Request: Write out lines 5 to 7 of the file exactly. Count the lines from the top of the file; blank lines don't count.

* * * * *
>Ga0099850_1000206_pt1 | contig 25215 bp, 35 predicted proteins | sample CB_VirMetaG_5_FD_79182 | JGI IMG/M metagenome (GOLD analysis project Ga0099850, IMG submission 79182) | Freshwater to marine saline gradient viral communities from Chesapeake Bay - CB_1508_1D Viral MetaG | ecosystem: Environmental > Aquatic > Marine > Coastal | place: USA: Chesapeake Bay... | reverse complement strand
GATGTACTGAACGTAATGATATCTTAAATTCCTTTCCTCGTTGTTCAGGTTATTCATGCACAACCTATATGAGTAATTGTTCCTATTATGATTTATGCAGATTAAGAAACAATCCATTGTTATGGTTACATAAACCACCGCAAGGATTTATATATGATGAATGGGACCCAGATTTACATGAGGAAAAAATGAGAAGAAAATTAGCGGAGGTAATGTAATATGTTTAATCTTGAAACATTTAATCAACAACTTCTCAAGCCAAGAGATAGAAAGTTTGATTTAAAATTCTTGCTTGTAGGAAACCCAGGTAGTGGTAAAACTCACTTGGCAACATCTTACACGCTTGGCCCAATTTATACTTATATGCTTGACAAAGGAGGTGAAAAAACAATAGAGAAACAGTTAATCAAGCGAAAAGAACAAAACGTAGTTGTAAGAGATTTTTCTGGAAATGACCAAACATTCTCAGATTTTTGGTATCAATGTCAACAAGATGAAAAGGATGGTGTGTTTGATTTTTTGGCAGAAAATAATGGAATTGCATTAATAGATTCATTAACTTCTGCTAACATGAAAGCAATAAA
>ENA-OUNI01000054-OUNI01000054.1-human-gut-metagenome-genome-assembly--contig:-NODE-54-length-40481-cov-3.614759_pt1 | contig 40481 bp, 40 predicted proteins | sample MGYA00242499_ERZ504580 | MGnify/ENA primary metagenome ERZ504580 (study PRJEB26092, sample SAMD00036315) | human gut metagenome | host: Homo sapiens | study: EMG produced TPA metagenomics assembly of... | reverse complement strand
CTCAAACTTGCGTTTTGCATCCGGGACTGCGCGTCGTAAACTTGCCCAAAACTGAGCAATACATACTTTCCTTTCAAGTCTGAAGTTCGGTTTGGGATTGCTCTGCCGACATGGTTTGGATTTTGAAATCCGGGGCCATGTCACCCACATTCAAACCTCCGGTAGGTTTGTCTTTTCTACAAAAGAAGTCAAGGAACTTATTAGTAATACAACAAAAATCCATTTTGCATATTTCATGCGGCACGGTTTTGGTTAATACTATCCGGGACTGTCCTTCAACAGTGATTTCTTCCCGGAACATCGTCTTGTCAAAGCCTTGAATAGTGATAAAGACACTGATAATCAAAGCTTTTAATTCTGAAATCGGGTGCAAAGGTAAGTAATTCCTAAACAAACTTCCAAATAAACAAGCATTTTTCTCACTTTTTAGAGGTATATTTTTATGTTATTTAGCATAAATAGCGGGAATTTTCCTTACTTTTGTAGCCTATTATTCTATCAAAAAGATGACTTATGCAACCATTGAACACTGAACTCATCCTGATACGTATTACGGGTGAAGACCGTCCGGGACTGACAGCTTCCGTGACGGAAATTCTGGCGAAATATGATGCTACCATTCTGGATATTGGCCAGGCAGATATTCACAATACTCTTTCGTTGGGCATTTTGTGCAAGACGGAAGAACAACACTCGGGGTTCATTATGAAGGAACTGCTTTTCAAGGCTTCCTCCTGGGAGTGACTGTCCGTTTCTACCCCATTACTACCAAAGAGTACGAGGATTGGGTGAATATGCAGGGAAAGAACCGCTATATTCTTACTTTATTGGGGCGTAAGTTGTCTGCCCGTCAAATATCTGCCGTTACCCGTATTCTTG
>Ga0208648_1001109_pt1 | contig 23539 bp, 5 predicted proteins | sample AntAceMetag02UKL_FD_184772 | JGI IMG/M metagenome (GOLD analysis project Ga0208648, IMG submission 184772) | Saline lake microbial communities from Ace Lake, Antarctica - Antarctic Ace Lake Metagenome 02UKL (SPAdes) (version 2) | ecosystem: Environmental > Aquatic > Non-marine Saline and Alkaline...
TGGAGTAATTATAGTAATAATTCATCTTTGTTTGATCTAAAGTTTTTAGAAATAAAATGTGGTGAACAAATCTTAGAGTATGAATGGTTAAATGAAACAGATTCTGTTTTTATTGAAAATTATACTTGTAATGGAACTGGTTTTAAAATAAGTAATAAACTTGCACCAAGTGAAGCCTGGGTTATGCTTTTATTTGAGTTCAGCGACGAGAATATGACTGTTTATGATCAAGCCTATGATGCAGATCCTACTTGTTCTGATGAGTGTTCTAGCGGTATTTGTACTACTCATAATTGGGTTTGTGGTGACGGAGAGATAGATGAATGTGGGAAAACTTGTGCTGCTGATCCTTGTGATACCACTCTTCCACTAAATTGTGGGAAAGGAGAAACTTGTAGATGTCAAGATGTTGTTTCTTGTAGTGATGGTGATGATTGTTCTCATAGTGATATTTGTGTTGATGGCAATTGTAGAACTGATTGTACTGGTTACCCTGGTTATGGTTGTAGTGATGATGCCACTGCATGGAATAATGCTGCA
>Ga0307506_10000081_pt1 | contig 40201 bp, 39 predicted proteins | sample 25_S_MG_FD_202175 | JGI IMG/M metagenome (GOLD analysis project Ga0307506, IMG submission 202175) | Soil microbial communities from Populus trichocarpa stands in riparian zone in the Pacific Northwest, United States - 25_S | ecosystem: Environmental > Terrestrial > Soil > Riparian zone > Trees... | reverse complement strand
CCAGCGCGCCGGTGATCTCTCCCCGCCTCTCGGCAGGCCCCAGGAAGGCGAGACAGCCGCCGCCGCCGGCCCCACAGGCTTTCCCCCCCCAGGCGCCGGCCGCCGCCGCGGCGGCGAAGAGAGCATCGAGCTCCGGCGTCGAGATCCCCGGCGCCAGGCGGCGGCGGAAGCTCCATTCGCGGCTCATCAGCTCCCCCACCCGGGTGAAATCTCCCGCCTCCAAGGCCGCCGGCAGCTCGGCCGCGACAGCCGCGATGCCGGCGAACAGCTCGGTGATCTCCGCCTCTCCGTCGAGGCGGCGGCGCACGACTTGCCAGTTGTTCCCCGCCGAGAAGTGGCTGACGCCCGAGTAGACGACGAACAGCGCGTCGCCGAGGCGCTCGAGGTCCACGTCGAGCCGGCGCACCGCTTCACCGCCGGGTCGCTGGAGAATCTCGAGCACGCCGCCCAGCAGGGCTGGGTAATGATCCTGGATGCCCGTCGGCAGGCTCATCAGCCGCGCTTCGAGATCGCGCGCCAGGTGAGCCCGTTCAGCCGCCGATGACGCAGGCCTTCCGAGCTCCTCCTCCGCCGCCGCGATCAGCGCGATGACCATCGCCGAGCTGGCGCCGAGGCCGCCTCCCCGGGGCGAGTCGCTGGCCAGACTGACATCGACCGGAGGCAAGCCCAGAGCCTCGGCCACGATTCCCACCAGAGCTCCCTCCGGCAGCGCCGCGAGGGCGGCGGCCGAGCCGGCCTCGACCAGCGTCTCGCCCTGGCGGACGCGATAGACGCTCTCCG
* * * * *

>Ga0208648_1001109_pt1 | contig 23539 bp, 5 predicted proteins | sample AntAceMetag02UKL_FD_184772 | JGI IMG/M metagenome (GOLD analysis project Ga0208648, IMG submission 184772) | Saline lake microbial communities from Ace Lake, Antarctica - Antarctic Ace Lake Metagenome 02UKL (SPAdes) (version 2) | ecosystem: Environmental > Aquatic > Non-marine Saline and Alkaline...
TGGAGTAATTATAGTAATAATTCATCTTTGTTTGATCTAAAGTTTTTAGAAATAAAATGTGGTGAACAAATCTTAGAGTATGAATGGTTAAATGAAACAGATTCTGTTTTTATTGAAAATTATACTTGTAATGGAACTGGTTTTAAAATAAGTAATAAACTTGCACCAAGTGAAGCCTGGGTTATGCTTTTATTTGAGTTCAGCGACGAGAATATGACTGTTTATGATCAAGCCTATGATGCAGATCCTACTTGTTCTGATGAGTGTTCTAGCGGTATTTGTACTACTCATAATTGGGTTTGTGGTGACGGAGAGATAGATGAATGTGGGAAAACTTGTGCTGCTGATCCTTGTGATACCACTCTTCCACTAAATTGTGGGAAAGGAGAAACTTGTAGATGTCAAGATGTTGTTTCTTGTAGTGATGGTGATGATTGTTCTCATAGTGATATTTGTGTTGATGGCAATTGTAGAACTGATTGTACTGGTTACCCTGGTTATGGTTGTAGTGATGATGCCACTGCATGGAATAATGCTGCA
>Ga0307506_10000081_pt1 | contig 40201 bp, 39 predicted proteins | sample 25_S_MG_FD_202175 | JGI IMG/M metagenome (GOLD analysis project Ga0307506, IMG submission 202175) | Soil microbial communities from Populus trichocarpa stands in riparian zone in the Pacific Northwest, United States - 25_S | ecosystem: Environmental > Terrestrial > Soil > Riparian zone > Trees... | reverse complement strand